"The Riesling Trail" History manuscript
riesling trail-1831.jpg

The following is from "The Riesling Trail" (A History),

by Tony Brady, Evan Hiscock, John Wilson, Allan Mayfield, Graham Mill, Trevor Schmidt, Russel Schmidt and Gary Sims
(unpublished 22-page manuscript, no date, but possibly 2016).


Tony Brady has said:

There was a latent "community aspiration to turn the disused railway into a trail".

  • The railway corridor remained disused, with some landholders wishing to absorb the railway corridor into their own properties

  • In order to sell off the land parcels to the surrounding landholders for a small amount, it would have been a very expensive exercise to survey each individual parcel,

  • which may have been the saviour of the absorption of the corridor

Progressing the Riesling Trail was initially fuelled by the desire to stop an urban development near Warenda Road, Clare, which would potentially tarnish the aesthetic and tourist appeal of the area.

  • The urban development of Warenda Road was supported by the Local Government

  • Tony Brady objected that the urban development of small parcels of land would weaken the visual appeal and charm of the region.

  • Tony Brady enlisted the help of architect Michael Towa, Professor of Architecture at the University of Sydney to create an artist's impression of the altered view of the vineyard area converted into housing.

  • Tony's appeal to Clare Council was dismissed, but he persevered.

Duncan Miller "The Vision Splendid"

Duncan Miller's story "The Vision Splendid" on Tony Brady,  Adelaide Review October 1992

Miller wrote that the obstacles to the Riesling Trail plan were money and bureaucracy.

  • "Money will never be easily found, though the Winemakers' Association... will provide a strongly reasoned lobby for support (and funding) from

  • businesses and agencies closely involved with Wine Tourism and the Clare Valley."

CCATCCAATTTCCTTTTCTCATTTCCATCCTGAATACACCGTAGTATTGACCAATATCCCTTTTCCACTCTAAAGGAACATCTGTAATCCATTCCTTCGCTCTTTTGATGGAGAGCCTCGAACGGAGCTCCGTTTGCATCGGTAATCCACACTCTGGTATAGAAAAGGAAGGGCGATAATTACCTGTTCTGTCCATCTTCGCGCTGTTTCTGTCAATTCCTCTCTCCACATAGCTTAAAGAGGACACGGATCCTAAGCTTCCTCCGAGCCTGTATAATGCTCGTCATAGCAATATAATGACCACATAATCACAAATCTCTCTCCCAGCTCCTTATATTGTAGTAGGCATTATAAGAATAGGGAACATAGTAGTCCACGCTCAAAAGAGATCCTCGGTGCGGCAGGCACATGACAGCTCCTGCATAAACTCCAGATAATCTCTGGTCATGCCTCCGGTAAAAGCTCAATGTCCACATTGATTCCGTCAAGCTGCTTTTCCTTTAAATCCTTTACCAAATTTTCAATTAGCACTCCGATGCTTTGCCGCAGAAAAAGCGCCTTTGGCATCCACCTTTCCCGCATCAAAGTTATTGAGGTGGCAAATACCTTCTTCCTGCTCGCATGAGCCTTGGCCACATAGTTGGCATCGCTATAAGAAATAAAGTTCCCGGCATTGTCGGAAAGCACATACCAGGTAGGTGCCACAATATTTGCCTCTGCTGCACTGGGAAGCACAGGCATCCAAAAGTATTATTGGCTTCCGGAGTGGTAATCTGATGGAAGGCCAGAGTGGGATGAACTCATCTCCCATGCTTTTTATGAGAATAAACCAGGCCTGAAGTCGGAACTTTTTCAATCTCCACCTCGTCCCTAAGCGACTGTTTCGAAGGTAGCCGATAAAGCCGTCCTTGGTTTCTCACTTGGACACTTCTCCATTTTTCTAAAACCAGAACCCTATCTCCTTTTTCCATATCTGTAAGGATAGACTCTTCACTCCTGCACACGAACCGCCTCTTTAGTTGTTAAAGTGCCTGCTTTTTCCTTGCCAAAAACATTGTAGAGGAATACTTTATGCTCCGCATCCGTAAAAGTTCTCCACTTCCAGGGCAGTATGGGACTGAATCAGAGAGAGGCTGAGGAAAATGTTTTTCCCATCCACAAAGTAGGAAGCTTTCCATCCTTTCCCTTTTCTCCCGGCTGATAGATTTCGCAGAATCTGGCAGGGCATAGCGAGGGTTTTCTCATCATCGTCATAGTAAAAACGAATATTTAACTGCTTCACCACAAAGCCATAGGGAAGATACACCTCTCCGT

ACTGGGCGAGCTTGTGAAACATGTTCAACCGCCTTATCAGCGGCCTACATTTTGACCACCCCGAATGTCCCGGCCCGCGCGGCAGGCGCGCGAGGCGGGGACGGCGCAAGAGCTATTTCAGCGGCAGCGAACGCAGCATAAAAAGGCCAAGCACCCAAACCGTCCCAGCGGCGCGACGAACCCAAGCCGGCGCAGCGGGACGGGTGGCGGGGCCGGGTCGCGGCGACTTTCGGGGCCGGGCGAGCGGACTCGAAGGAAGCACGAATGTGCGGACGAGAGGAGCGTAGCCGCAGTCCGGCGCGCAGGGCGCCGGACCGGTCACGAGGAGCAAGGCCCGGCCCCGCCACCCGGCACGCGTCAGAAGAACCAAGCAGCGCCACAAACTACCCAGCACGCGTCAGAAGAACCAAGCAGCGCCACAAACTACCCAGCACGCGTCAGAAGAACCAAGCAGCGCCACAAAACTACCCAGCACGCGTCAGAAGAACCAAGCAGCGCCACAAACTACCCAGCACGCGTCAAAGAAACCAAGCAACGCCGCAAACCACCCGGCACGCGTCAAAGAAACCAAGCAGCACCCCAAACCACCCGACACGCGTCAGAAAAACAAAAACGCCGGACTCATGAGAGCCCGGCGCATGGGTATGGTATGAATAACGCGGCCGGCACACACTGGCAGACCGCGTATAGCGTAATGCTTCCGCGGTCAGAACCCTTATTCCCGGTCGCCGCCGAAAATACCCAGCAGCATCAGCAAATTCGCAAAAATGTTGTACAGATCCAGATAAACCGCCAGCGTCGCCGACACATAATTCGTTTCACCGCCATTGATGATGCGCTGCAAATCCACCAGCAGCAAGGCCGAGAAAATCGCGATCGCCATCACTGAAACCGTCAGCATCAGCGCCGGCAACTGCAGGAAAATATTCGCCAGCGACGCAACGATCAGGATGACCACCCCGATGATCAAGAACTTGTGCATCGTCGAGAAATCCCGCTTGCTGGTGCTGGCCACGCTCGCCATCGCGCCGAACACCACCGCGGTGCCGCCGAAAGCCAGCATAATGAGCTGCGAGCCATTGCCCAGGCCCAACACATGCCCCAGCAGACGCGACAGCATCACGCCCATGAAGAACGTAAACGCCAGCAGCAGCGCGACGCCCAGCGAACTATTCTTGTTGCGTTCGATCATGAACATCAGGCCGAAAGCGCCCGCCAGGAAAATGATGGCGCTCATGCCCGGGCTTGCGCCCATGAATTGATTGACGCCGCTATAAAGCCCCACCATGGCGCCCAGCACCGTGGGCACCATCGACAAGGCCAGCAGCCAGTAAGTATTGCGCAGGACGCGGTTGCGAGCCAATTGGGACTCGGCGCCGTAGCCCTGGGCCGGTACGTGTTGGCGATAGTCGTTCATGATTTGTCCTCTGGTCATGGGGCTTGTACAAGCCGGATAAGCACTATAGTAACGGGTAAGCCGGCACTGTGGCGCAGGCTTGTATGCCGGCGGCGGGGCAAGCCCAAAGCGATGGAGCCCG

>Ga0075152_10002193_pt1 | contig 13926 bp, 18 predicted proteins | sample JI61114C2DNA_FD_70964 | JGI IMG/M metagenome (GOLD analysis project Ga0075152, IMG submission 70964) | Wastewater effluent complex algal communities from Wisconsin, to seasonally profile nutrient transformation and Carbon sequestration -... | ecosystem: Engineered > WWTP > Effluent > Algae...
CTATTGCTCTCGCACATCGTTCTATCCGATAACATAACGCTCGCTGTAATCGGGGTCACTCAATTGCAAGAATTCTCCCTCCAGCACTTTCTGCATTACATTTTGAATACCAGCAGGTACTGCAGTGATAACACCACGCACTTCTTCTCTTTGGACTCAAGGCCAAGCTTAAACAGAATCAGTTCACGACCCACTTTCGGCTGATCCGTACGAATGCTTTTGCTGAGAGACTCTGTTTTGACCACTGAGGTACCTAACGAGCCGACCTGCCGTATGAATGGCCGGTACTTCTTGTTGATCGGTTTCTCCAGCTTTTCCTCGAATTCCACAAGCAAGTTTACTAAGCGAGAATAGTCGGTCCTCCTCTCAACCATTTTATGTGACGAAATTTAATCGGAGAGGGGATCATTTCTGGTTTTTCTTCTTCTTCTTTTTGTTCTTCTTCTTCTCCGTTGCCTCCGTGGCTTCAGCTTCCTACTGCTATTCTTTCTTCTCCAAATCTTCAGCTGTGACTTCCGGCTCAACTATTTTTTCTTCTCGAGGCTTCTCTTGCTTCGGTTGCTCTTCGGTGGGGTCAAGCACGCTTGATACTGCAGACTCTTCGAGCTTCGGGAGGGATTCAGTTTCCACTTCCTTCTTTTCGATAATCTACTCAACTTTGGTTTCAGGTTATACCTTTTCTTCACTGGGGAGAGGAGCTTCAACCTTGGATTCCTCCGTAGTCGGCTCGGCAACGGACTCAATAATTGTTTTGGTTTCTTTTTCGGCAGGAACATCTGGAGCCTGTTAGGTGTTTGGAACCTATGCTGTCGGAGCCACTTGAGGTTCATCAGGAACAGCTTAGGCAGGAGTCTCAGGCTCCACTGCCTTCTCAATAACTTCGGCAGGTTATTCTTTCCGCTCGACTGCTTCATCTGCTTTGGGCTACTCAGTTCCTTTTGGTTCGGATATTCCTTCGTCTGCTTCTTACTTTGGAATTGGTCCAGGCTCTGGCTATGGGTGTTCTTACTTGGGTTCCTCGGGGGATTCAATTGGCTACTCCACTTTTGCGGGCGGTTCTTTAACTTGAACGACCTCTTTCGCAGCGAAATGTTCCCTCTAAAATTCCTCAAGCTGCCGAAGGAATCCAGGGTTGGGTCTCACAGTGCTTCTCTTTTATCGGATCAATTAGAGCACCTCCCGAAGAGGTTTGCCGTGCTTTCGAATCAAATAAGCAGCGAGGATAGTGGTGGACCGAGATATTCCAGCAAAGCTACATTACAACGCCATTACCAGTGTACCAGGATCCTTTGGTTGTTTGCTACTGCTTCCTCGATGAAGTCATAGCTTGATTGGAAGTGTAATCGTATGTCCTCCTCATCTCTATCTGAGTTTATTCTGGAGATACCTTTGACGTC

• Also,
    "Brady's analytical approach should leave the most quick-witted bureaucratic feeling foolishly obfuscatory.

  • Also the strongly solvent District Council of Clare will help give the project some impetus to roll it through the corridors of power."

The development of The Riesling Trail happened as a result of a passionate campaign by local winemaker Tony Brady, backed up by a local volunteer support organisation.

  • Tony Brady, based in Clare, completed a great deal of the work on the feasibility of the Trail.

  • Evan Hiscock, based in Adelaide, was able to initiate discussions with the department of Sport and Recreation officers, Terry Lavender and Leith Hughes.


The Winemakers advertised in the Northern Argus in November 1992,

"For some years now, the Clare Valley Vignerons have had their eyes on the long-abandoned Railroad Track which runs through the centre of the Clare Valley from Riverton to Spalding.

"Their idea is to turn it into what is termed The Riesling Trail, to be used by walkers, horse riders (and) bike riders visiting the Clare Valley".

Trail Development
"The Riesling Trail" registered
Map Wine country Riesling Trail.jpeg
Registration of the Name

By the 21st December 1992, "The Riesling Trail" was a registered business name by the Clare Winemakers, starting December 1992 to the 21st February 1999.

This was later changed to a Goods and Services Registered Trademark from the 10th of February 2000.

The Riesling Trail represents the hard work of more than 70 people who have pulled together over the years to turn the vision of two winemakers into a reality.

Founding president Graham Mill gave a recount of the development of the cycling and walking track that extends from Auburn in the south to north of Clare at the AGM 2018.


Below: Alan Mayfield, Graham Mills and Peter Wood

Registration of the Name

About the Walking Trail


The Riesling Trail follows the contours and curves of the former railway from Auburn to Clare, providing ever-changing views of vineyards, mixed farms, natural bushland and world-renowned wine region.

A quality, compacted surface and easy gradient makes it ideal for walkers and cyclists of all levels, as well as wheelchair and pram users.

There are wooded sections that feel like English laneways and embankments that give sweeping views of villages and the hills.

Along the way there are picnic spots and storyboards about the history, the landscape, the Ngadjuri people, the communities and local heroes.

At 35km, the Riesling Trail walked one-way in about 9 hours (or ridden one way in about 2.5 hours).

To do the lovely countryside justice, and enjoy the hospitality of the wineries, attractions and accommodation close by, give yourself more time and make the trail a leisurely pursuit.

You can start your journey from a number of sign-posted side roads in each town (and even between towns). There are car parks close to the trail in Auburn, Watervale, Sevenhill and Clare.

Water tanks are provided at the Watervale and Sevenhill shelters.

The trail markers you encounter along the way feature distances, directions, services and stories. View some history on notes on

About the Walking Trail
Alan Mayfield, Graham Mills and Peter Woood.
Logo Riesling Trail.jpg
Riesling Trail Logo
Riesling Trail Logo